Guest blogger and Allovus UX Designer Nancy Stumvoll has donated countless hours of design work to some great non-profit organizations. If you’re considering volunteering your time and expertise, Nancy has some great tips for you to consider.
The world is a better place because of non-profits—whether they focus on the arts, medical research, humanitarian relief efforts, or education. Working for a non-profit can be a highly rewarding experience—especially because they are made up of people who are passionate about what they do and the causes they support.
I feel lucky to have worked for a number of prominent non-profits in the Pacific Northwest—The Seattle Art Museum, Gates Foundation, ACT, Museum of Glass, Pike Place Market, and most recently the Rivkin Center for Ovarian Cancer. These partnerships have lead to some of the best work and most rewarding experiences of my career. If you’re considering working with a non-profit, here are a few key things to keep in mind that will help provide a positive and fulfilling experience:
Budgets are always tight Get creative, this is where you can really shine and help figure out how to stretch those dollars. If it’s a collateral system you’re creating, make the most of a press sheet and max it out. When I helped brand the new Museum of Glass in Tacoma, I was able to get 5 unique pieces out of one press sheet. If addressing online media, make sure a non-profit’s email campaigns, social media, and website piggy back on each other to reinforce messaging and build better brand awareness. And whenever possible, stress the importance of infographics, a responsive website and donation form!
Compromise isn’t necessarily bad There are often compromises that need to be made due to budget, lack of resources, or other priorities. But that doesn’t mean the work has to suffer. Again, this is where your creativity comes into play. Dig deep and see how you can look at a problem differently.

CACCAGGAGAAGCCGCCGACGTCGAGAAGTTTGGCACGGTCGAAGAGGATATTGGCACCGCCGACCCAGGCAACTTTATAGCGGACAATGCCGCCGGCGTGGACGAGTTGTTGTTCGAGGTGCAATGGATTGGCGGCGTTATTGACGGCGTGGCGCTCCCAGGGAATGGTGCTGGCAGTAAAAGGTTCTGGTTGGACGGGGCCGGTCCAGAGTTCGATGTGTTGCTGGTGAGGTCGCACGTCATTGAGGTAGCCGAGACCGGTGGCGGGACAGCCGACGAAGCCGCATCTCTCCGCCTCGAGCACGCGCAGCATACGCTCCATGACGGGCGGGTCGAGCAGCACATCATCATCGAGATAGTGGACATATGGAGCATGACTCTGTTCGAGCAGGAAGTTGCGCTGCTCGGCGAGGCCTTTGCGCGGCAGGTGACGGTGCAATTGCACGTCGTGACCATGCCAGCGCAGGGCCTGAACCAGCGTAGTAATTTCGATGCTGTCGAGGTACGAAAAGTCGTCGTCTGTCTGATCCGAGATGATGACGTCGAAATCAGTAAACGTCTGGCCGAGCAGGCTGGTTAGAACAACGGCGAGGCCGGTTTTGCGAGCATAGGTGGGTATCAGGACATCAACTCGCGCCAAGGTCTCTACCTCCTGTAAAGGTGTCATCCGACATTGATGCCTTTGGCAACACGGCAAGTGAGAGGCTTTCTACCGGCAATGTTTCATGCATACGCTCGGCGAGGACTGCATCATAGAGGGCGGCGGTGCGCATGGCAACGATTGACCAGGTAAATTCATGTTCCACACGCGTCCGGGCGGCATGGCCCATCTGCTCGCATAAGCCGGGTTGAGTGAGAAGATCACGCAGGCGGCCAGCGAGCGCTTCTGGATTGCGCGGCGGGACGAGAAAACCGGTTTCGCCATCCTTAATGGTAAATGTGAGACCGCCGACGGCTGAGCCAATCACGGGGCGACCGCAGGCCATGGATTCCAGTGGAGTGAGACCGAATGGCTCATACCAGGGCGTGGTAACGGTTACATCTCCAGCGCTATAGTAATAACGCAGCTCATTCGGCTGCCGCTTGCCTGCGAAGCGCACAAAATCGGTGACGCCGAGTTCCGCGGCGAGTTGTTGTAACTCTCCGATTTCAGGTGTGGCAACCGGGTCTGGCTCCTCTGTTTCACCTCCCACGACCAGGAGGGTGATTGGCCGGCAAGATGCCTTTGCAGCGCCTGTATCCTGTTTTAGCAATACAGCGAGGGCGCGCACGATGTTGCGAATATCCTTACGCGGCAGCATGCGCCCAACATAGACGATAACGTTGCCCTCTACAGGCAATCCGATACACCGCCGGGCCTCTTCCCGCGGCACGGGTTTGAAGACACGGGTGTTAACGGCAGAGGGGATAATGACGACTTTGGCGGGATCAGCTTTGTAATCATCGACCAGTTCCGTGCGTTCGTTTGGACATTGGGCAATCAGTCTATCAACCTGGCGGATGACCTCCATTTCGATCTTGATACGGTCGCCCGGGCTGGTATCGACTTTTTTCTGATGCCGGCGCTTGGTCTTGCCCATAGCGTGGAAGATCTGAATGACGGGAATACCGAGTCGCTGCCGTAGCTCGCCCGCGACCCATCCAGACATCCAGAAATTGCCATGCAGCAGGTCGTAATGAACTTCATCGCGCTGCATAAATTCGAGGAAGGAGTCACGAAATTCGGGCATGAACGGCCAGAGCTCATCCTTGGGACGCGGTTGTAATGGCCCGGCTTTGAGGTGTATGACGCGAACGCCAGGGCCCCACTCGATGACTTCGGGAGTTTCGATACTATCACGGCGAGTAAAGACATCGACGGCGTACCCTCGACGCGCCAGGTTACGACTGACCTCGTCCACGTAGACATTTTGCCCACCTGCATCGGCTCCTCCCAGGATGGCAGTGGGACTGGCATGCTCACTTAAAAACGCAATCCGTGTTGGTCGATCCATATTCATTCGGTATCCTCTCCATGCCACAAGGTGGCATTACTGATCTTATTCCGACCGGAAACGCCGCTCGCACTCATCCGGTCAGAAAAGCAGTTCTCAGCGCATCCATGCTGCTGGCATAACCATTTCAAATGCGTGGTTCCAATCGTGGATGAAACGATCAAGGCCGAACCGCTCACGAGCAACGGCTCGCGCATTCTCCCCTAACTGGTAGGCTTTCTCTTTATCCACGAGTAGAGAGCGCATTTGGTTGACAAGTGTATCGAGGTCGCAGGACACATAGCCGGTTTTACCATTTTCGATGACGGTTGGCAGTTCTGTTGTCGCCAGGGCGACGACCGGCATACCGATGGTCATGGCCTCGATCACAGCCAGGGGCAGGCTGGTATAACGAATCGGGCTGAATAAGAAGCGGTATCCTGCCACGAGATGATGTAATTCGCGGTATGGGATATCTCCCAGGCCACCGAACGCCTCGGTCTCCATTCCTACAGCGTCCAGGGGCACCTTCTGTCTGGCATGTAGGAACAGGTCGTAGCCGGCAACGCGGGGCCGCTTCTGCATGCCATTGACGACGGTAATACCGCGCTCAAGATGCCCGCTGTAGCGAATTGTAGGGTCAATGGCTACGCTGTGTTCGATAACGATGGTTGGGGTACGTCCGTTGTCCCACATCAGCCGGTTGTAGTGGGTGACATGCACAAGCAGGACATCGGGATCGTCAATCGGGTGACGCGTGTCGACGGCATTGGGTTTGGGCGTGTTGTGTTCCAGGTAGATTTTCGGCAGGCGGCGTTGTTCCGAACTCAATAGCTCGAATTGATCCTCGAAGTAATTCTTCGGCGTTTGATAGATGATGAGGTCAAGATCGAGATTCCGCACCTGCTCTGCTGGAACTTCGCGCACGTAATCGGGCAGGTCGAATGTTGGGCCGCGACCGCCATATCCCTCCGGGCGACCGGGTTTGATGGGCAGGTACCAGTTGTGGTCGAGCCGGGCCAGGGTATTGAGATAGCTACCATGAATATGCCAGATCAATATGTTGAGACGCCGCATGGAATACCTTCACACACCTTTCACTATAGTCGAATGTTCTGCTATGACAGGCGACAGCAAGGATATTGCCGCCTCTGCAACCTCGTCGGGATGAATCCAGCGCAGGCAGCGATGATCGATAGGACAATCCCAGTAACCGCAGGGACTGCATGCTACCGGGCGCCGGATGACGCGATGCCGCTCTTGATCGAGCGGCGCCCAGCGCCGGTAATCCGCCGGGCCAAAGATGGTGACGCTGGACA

Don’t let poor technology get in your way Most non-profits are using outdated technology and have sub-par infrastructure in place. The only exception I have run into is the Gates Foundation. Identifying and knowing technical issues in advance of a project, means you can plan accordingly and still have a great outcome.
Tap into the generosity of others Everyone loves to support a non-profit, especially other creatives. I once worked with a famous Bay Area illustrator who donated a series of six botanical illustrations for a Pike Place Market promotional piece. Currently I’m working with a writer, photographer, and developer who all have greatly reduced their fees to help create a new website for the Rivkin Center for Ovarian Cancer. The organization helps generate much needed funding for ovarian cancer research with their end-goal being to eventually eradicating this deadly disease.
Take time to be a mentor While people working at non-profits are very knowledgeable about their cause and passionate about what they do, they often have limited marketing savvy and little to no design expertise or resources. So take this opportunity to help educate and empower them. In return you’ll receive their endless thanks and appreciation.
In closing … I’ll tell you like it is. Nobody goes into non-profit work for the money. It’s just not there. People who work for non-profits do it out of the kindness of their hearts, the desire to better their community, or the need to provide for those less fortunate. Non-profits ask very little but are exceedingly generous and will put 100% of their trust in you. They wouldn’t exist without your help and always appreciate anything you can do for them. My best and most memorable design work has been for non-profits. I highly recommend finding a cause you can get behind and then helping that non-profit get their message out to the people.